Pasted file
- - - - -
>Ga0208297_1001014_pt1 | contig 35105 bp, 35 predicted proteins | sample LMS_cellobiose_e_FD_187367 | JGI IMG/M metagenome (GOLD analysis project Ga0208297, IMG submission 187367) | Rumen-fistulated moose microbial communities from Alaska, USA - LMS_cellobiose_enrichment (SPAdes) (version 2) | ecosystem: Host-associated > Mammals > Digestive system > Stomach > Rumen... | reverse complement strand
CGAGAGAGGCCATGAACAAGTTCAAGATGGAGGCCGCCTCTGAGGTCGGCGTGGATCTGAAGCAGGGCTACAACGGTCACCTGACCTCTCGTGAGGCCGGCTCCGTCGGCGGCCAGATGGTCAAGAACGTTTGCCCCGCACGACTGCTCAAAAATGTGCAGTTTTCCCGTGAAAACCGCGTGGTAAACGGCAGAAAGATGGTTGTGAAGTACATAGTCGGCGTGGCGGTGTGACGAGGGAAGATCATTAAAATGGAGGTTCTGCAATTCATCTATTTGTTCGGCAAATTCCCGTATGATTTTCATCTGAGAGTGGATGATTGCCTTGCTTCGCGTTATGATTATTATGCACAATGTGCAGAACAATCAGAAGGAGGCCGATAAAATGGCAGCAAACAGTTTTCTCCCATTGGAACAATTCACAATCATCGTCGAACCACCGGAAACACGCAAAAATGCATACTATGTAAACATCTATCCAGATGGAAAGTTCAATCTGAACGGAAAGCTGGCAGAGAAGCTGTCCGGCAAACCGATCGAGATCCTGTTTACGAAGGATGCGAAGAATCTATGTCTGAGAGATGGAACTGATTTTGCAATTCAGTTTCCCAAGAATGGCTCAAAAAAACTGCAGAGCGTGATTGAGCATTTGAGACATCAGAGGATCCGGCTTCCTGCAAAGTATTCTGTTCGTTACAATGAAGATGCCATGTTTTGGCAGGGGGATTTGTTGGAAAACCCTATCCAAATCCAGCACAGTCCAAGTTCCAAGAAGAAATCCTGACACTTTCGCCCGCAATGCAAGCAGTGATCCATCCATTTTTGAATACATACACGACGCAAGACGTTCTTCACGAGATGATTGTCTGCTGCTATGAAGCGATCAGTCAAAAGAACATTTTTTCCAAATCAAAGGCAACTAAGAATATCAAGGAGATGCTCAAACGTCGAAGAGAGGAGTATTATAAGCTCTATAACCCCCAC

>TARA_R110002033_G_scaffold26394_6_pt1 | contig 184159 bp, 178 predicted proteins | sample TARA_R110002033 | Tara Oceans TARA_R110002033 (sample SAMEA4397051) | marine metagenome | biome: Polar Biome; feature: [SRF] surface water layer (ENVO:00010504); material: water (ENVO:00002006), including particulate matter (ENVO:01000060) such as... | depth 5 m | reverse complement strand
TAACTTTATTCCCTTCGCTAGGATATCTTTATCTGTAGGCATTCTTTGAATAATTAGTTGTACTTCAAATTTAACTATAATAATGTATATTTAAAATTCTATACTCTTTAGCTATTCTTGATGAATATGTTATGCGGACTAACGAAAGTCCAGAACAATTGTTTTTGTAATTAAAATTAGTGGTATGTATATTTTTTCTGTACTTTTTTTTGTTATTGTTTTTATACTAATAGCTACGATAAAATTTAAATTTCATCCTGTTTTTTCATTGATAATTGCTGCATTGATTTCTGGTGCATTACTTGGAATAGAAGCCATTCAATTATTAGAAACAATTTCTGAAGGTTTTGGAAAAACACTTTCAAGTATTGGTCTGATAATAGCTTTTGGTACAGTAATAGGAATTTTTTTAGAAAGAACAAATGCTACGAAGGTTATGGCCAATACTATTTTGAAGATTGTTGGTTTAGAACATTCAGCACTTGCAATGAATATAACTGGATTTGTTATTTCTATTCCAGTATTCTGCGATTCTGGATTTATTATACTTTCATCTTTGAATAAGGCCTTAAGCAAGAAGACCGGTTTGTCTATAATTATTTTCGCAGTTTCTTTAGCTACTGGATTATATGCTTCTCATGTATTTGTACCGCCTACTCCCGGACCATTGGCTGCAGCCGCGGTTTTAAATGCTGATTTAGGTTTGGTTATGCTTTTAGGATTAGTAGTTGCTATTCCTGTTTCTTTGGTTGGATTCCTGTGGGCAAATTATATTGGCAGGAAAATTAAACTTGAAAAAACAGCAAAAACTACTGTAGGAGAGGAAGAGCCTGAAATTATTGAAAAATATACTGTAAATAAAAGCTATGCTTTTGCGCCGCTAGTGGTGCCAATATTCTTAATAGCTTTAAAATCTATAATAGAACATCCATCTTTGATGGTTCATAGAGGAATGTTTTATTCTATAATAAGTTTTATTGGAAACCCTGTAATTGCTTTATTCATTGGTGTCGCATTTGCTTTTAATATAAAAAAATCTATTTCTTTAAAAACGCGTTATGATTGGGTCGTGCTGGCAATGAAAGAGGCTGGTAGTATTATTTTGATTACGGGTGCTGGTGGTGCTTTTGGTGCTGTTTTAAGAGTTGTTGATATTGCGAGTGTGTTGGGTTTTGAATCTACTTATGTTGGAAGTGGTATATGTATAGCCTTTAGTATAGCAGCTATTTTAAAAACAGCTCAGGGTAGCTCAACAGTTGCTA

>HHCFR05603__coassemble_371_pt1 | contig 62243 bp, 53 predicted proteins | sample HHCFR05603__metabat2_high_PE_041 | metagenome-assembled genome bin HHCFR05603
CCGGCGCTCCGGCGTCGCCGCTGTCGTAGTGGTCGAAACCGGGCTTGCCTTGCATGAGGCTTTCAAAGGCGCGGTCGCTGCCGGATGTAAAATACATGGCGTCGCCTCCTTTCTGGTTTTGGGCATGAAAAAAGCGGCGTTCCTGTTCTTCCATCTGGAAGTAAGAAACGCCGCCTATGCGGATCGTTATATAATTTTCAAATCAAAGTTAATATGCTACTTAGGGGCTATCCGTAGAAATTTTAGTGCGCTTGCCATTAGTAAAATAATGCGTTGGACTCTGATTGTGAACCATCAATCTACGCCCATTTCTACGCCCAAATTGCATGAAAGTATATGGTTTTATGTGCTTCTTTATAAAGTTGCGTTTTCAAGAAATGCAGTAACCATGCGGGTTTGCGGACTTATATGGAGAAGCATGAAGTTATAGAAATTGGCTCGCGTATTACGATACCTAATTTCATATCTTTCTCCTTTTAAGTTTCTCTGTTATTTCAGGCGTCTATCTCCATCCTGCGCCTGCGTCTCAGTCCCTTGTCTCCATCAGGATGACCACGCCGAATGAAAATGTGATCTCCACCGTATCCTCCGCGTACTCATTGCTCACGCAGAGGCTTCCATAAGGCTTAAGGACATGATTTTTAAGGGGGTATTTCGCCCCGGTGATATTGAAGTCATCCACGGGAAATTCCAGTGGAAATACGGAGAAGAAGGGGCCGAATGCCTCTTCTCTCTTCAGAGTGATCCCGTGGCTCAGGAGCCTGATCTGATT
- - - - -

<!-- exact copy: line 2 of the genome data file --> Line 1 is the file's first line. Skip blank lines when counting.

CGAGAGAGGCCATGAACAAGTTCAAGATGGAGGCCGCCTCTGAGGTCGGCGTGGATCTGAAGCAGGGCTACAACGGTCACCTGACCTCTCGTGAGGCCGGCTCCGTCGGCGGCCAGATGGTCAAGAACGTTTGCCCCGCACGACTGCTCAAAAATGTGCAGTTTTCCCGTGAAAACCGCGTGGTAAACGGCAGAAAGATGGTTGTGAAGTACATAGTCGGCGTGGCGGTGTGACGAGGGAAGATCATTAAAATGGAGGTTCTGCAATTCATCTATTTGTTCGGCAAATTCCCGTATGATTTTCATCTGAGAGTGGATGATTGCCTTGCTTCGCGTTATGATTATTATGCACAATGTGCAGAACAATCAGAAGGAGGCCGATAAAATGGCAGCAAACAGTTTTCTCCCATTGGAACAATTCACAATCATCGTCGAACCACCGGAAACACGCAAAAATGCATACTATGTAAACATCTATCCAGATGGAAAGTTCAATCTGAACGGAAAGCTGGCAGAGAAGCTGTCCGGCAAACCGATCGAGATCCTGTTTACGAAGGATGCGAAGAATCTATGTCTGAGAGATGGAACTGATTTTGCAATTCAGTTTCCCAAGAATGGCTCAAAAAAACTGCAGAGCGTGATTGAGCATTTGAGACATCAGAGGATCCGGCTTCCTGCAAAGTATTCTGTTCGTTACAATGAAGATGCCATGTTTTGGCAGGGGGATTTGTTGGAAAACCCTATCCAAATCCAGCACAGTCCAAGTTCCAAGAAGAAATCCTGACACTTTCGCCCGCAATGCAAGCAGTGATCCATCCATTTTTGAATACATACACGACGCAAGACGTTCTTCACGAGATGATTGTCTGCTGCTATGAAGCGATCAGTCAAAAGAACATTTTTTCCAAATCAAAGGCAACTAAGAATATCAAGGAGATGCTCAAACGTCGAAGAGAGGAGTATTATAAGCTCTATAACCCCCAC